BOLOGNA, ITALY -- As part of its longstanding focus on the world’s great architecture, the international ceramic tile and bathroom furnishings exhibition, Cersaie, will be welcoming Pritzker Architecture Prize laureate Shigeru Ban to this year’s show. The appointment with the Japanese architect, the first in-person conference to be held since the outbreak of the COVID-19 pandemic, will take place on Friday, October 1 at 11 a.m. in the Palazzo dei Congressi at BolognaFiere and will be introduced by architecture historian professor, Francesco Dal Co. The conference will be an extraordinary opportunity to listen in person to architect, Shigeru Ban, who will be arriving straight from Tokyo on a more than 16-hour flight.

Winner of the 2014 Pritzker Architecture Prize, Shigeru Ban has demonstrated to the world the unlimited architectural potential of inexpensive and completely natural materials and has made lightness and sustainability his signature style. He took part in Cersaie for the first time in 2012, when he gave a talk discussing his experience in designing housing for areas devastated by natural disasters such as earthquakes. As cited in the jury statement for the award known as the Nobel Prize of architecture, “For Shigeru Ban, sustainability is not a concept to add on after the fact; rather, it is intrinsic to architecture. His works strive for appropriate products and systems that are in concert with the environment and the specific context, using renewable and locally produced materials, whenever possible.”

Shigeru Ban will be the tenth Pritzker Prize winner to give a keynote lecture at Cersaie, following Tom Mayne, Renzo Piano, Kazuyo Sejima, Eduardo Souto De Moura, Rafael Moneo, Toyo Ito, Glenn Murcutt, Norman Foster and Richard Rogers.

Born in Tokyo in 1957, Ban attended school in Japan and worked at the studio of Arata Isozaki, then studied in the U.S. at the Southern California Institute of Architecture and the Cooper Union School of Architecture, where he graduated in 1984. The following year, he founded the practice Shigeru Ban Architects in his native city and today works between Tokyo, New York and Paris. Amongst his most innovative works are the Curtain Wall House, the Japan Pavilion Hannover Expo 2000, the Nicolas G. Hayek Center and the Centre Pompidou-Metz. He is renowned the world over for his commitment to designing inexpensive solutions suitable for use in emergencies such as earthquakes and other natural disasters. He has completed dozens of projects of this kind, including the Paper Log House (inexpensive, rapid-construction housing for people who lost their homes in the Kobe earthquake) and the Paper Church, also in Kobe (1995); the Temporary Elementary School in Chengdu (China, 2008); Container Temporary Housing in Onagawa (Japan, 2011); and other projects in Turkey and India. His work took on a collective dimension when he founded the VAN (Voluntary Architects’ Network), an NGO consisting of a network of professionals involved in these kinds of projects.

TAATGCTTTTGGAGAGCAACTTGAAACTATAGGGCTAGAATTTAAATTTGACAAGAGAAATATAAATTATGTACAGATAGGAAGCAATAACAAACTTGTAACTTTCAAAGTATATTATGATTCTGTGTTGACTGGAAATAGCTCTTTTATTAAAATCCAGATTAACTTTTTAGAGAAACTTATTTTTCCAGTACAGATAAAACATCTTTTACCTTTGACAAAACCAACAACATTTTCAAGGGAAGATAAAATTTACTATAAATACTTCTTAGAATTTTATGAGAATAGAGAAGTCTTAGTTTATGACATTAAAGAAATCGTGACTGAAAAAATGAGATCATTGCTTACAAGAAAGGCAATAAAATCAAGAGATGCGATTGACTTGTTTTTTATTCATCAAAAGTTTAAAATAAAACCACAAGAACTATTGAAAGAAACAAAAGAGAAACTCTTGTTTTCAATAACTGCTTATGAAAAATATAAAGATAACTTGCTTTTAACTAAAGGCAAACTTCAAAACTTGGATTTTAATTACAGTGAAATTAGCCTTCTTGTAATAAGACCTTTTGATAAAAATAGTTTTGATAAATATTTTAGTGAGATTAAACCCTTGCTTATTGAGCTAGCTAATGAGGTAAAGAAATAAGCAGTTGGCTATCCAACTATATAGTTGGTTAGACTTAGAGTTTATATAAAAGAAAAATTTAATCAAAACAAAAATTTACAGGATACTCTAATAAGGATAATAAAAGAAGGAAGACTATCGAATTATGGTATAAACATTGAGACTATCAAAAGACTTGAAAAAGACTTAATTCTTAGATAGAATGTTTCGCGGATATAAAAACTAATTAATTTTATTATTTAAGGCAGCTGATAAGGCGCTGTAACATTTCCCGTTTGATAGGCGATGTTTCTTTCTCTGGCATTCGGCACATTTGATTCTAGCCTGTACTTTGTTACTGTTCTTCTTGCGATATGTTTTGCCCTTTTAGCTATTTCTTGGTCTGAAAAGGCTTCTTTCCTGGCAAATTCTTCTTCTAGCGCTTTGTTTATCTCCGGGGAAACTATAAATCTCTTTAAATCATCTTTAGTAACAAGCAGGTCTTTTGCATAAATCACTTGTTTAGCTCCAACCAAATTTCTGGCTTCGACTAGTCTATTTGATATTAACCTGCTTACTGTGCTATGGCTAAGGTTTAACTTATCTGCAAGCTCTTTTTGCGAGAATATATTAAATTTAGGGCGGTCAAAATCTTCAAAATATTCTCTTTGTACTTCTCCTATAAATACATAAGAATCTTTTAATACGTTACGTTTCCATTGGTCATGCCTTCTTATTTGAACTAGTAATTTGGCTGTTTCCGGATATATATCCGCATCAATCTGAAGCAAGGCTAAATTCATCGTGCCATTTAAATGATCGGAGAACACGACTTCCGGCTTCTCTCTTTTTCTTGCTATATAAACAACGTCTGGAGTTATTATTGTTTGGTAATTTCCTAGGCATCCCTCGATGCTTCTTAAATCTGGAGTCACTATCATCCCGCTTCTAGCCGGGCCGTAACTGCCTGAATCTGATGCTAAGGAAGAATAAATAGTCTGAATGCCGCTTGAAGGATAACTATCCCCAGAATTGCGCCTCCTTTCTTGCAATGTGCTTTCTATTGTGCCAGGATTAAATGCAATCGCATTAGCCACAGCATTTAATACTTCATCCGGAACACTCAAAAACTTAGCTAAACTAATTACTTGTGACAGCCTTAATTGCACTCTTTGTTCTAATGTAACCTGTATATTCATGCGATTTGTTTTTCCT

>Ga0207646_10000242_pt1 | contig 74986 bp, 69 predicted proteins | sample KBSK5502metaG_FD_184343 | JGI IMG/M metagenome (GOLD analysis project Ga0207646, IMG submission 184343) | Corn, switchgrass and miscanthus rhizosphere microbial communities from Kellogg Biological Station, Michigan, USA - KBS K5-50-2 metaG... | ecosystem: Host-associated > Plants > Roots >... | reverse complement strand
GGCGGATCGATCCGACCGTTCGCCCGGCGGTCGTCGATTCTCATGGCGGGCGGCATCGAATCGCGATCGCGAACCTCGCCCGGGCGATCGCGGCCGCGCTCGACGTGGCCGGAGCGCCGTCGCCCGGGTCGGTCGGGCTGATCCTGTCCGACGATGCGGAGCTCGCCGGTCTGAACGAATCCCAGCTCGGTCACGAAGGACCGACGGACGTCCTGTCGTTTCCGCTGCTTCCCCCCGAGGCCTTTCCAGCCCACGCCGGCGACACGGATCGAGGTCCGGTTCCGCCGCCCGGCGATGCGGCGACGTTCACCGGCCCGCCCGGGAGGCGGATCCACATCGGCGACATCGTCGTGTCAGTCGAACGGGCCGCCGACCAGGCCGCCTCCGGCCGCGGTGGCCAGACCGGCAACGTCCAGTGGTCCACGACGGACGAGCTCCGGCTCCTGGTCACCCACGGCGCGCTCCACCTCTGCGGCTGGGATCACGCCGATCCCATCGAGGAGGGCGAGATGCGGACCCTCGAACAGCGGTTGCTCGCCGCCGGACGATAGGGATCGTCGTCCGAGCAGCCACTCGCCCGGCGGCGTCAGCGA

In addition to the 2014 Pritzker Architecture Prize, Shigeru Ban has received numerous awards, including the Thomas Jefferson Foundation Medal in Architecture (2005), the Ordre des Arts et des Lettres (2010) and the Auguste Perret Prize (2011). He was a member of the jury of the Pritzker Architecture Prize from 2007 to 2009. He held a professorship at Keio University in Japan from 2001 to 2008 and has also taught at Harvard University Graduate School of Design, Cornell University (2010) and Kyoto University of Art and Design, amongst others.